​USAID West Bank Youth Cohort Study

At a Glance

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Resource Posted: 
Wednesday, January 31, 2018

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USAID West Bank Youth Cohort Study: Project Updates as of January 2018

The ​USAID West Bank Youth Cohort Study is an 18-month panel study of youth 15-29 years old living in the West Bank who have interacted with USAID-supported Youth Development Resource Centers (YDRC) in numerous locations around the West Bank. The project examines factors that contribute to participants' changes in employment, income, health, and attitudes toward violence. The research also includes capacity assessments of the YDRCs, and, together with the cohort data, will generate information that assists in future decision making about youth development policy in the region.

In August 2017, the research team completed baseline data collection, administering a quantitative survey to YDRC participants and members of their households and reporting findings, conclusions, and recommendations based on survey results. The baseline Capacity Study was also completed through the administration of semi-structured interviews with YDRC affiliates.  

Demographically, the cohort sample is three quarters female, and youth are close to evenly split between urban and rural areas. Average youth age is 21 years, and in general, the cohort is very well educated. Key findings and conclusions as extracted from the baseline report are listed below, and are relevant to the eleven research questions the study aims to answer:

Youth Cohort Study Baseline Findings Summary

     Employment: Most youth in the cohort report being unemployed, primarily due to being currently enrolled in school. Gender-related constraints to labor market entry are present, with women being less likely to have work experience than their male counterparts.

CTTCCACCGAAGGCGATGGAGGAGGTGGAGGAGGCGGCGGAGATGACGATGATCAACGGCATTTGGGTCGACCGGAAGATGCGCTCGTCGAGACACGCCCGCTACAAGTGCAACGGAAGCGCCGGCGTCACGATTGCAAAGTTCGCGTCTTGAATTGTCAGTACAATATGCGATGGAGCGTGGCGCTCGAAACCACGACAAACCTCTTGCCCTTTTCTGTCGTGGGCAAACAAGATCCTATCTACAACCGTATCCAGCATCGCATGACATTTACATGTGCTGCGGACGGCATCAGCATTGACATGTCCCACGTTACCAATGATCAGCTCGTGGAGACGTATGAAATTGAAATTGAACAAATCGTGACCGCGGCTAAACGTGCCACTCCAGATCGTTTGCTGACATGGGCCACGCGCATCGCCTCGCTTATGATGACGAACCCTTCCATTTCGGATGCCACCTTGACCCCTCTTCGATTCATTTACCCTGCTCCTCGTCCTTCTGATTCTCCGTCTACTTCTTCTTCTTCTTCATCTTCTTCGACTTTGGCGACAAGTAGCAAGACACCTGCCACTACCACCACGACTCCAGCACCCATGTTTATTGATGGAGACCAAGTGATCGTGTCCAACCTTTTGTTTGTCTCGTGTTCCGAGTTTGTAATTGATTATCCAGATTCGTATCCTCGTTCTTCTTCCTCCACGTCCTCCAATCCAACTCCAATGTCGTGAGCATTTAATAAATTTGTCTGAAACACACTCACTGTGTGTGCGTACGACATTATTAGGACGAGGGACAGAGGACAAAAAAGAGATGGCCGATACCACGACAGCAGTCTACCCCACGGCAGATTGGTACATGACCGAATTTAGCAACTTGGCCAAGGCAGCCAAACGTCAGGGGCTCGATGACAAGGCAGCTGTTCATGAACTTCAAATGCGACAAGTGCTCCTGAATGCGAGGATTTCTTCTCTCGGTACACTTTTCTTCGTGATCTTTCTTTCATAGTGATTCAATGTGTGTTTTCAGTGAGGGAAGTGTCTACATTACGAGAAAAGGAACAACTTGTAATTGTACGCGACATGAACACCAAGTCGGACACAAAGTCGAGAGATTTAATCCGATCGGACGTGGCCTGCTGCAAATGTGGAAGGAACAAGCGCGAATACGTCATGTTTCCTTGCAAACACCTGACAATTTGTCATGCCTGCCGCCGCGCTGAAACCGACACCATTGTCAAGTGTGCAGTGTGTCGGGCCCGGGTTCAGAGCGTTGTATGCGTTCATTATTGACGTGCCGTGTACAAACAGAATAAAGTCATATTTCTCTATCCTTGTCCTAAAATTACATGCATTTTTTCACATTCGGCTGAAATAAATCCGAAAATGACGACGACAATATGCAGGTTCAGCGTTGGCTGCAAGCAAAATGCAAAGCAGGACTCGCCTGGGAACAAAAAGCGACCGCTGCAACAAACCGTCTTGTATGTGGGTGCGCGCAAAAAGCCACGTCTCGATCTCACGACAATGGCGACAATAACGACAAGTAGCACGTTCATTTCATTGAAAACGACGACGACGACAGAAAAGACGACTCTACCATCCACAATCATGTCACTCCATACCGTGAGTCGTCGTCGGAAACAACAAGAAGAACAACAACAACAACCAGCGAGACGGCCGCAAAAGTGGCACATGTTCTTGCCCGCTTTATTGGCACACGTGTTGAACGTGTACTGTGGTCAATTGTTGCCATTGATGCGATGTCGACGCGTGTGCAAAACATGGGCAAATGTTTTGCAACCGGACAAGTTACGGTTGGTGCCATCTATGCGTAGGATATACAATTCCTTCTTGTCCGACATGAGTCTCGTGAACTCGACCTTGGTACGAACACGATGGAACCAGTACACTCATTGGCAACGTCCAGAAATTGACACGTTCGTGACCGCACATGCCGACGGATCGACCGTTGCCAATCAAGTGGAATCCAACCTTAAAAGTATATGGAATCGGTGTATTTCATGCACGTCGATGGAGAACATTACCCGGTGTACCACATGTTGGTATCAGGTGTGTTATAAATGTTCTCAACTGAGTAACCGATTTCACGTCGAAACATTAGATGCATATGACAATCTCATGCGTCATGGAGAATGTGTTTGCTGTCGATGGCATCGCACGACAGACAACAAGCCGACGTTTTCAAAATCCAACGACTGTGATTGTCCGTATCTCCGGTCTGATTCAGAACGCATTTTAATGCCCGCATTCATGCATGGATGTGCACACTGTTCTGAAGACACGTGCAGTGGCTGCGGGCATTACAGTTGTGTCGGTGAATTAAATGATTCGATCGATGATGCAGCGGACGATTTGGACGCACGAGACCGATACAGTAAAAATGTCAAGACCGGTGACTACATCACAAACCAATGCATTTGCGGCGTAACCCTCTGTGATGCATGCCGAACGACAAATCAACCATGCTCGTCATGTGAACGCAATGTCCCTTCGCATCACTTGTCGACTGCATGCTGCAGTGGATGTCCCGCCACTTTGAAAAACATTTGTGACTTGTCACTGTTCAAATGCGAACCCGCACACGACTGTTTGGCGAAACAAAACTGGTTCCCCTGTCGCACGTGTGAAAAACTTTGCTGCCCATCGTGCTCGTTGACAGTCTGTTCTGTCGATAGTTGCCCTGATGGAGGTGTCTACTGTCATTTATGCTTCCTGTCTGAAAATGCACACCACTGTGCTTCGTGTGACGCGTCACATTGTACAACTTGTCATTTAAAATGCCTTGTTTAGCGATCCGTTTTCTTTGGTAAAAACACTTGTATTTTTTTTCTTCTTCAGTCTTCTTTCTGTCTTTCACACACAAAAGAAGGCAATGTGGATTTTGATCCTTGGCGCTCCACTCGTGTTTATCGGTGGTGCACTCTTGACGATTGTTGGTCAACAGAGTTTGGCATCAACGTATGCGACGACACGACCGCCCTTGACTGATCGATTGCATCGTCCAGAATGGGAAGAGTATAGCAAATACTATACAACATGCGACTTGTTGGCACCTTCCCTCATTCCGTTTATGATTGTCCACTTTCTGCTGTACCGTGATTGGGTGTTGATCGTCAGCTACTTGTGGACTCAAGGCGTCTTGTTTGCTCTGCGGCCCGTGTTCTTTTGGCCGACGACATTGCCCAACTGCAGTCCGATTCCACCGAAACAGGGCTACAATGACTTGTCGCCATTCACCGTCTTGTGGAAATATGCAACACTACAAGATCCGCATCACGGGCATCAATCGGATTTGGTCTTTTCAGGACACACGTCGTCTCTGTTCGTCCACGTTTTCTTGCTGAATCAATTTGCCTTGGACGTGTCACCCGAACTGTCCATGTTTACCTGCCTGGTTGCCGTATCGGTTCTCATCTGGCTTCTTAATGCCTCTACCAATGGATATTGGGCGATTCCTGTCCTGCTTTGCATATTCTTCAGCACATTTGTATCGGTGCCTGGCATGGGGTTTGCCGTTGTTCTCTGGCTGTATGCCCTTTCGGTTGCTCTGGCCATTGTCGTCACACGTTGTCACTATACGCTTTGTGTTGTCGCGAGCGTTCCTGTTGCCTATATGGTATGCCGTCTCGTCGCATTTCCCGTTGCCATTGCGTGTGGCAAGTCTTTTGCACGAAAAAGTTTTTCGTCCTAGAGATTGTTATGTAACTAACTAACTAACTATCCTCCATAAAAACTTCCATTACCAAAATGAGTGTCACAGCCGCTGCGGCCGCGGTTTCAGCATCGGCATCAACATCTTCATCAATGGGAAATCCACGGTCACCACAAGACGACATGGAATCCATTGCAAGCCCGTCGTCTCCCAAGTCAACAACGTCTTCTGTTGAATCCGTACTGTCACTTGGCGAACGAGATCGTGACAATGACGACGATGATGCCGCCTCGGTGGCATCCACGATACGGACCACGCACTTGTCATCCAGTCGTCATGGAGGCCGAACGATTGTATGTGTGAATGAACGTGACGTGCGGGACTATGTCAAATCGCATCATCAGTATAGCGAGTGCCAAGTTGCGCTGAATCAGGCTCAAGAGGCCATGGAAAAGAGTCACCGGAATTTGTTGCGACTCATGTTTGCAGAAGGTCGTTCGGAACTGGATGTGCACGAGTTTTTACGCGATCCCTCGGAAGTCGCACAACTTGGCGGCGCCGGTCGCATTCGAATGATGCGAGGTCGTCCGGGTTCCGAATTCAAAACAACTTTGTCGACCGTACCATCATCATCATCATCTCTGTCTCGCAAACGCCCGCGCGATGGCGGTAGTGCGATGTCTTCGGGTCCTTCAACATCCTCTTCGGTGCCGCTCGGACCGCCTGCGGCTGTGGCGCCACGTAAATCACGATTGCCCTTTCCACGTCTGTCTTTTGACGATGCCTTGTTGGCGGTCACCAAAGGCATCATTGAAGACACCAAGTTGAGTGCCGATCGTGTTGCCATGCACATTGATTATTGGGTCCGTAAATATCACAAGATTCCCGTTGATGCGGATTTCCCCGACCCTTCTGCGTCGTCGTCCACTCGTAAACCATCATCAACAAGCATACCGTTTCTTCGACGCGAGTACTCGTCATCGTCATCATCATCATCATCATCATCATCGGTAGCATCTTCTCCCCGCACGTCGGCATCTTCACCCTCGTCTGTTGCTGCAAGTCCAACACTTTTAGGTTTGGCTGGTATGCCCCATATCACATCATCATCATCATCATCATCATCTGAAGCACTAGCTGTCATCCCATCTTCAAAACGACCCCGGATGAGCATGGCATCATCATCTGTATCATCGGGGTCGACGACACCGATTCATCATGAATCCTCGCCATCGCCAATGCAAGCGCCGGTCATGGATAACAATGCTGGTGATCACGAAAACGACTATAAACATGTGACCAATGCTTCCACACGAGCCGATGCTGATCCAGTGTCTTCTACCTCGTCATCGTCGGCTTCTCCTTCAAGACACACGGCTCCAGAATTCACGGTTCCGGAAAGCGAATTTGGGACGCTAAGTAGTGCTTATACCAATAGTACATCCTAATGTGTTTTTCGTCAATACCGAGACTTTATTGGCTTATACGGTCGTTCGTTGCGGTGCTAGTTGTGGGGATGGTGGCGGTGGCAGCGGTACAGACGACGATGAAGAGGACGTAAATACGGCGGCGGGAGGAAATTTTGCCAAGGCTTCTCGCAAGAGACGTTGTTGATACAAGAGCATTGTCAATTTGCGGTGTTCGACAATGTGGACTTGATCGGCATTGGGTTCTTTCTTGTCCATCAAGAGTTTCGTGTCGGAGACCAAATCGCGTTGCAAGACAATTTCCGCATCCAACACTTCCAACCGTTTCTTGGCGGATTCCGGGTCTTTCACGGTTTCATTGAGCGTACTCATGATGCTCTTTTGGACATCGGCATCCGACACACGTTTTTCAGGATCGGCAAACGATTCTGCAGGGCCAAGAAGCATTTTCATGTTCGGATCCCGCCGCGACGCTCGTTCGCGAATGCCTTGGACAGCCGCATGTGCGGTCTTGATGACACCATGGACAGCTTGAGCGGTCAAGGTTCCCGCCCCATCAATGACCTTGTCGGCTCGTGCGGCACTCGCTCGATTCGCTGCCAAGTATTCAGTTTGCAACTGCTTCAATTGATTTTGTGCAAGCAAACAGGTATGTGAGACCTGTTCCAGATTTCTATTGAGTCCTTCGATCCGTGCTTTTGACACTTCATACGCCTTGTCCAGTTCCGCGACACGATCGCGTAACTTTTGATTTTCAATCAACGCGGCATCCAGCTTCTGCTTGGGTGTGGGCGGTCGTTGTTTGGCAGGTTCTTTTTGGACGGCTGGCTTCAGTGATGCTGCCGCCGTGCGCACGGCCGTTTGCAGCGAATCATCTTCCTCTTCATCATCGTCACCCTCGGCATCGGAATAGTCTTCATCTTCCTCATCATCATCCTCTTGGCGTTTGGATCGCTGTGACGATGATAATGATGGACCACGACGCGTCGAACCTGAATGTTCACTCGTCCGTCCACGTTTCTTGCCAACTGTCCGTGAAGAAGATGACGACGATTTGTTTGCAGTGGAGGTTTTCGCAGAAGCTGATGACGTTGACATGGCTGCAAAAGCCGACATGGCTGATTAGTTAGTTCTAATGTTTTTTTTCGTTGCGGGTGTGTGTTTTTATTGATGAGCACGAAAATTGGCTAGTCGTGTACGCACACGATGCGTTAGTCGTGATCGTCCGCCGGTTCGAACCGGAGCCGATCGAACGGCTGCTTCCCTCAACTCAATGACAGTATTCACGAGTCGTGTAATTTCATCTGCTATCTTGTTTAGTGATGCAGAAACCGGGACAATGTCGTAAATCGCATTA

Income and savings: Overall, employed youth are earning income on par with average wages in the West Bank and Gaza (mean of 448 USD per month), and a minority of youth are saving.
     Employability: Youth generally view themselves as highly employable with strong work-readiness skills due to their enrollment in education and training.
     Attitudes towards violence: The vast majority of youth characterized themselves as non-violent and consistently chose non-violent solutions to conflicts. Both youth and household members cite intrinsic personality traits as the source of motivation for acting nonviolently.
     Community engagement: Youth claim to be actively engaged in their communities, though less involved in groups at the national or regional level. Attendance to family responsibilities was cited as a common form of engagement by both youth and household members.
     Self-efficacy: Youth have a high degree of self-efficacy, which is affirmed by the perspective of household members. Male youth tended to rank themselves in the highest self-efficacy categories with greater frequency than female respondents, indicating a gender gap in assessment of aptitude or performance.
     Demand and perception of YDRCs: YDRCs are very popular among respondents, with both youth and household members communicating every positive reviews of the centers.

Capacity Study Baseline Findings Summary

     Relevant and quality services: Interviewees from the five YDRCs agreed that the developmental training programs were relevant to topics youth are interested in and are delivered with good quality
     Institutional capacity: While YDRC service delivery and communications operations are functional, strategic planning, available funding, and monitoring and evaluation systems are insufficient or ineffective.
     Cost per participant: The overall cost per participant for all five YDRCs over this period is 34 USD
Currently, midline data collection activities are scheduled to continue through the end of January 2018, at which point the research team will analyze and report on findings and triangulate them with results from the baseline data collection effort. The goal of the study remains to help understand the extent to which USAID support has increased the YDRCs’ ability to provide relevant, quality services to youth, and ultimately, to improve employment and education outcomes for 18-25-year olds throughout the West Bank.

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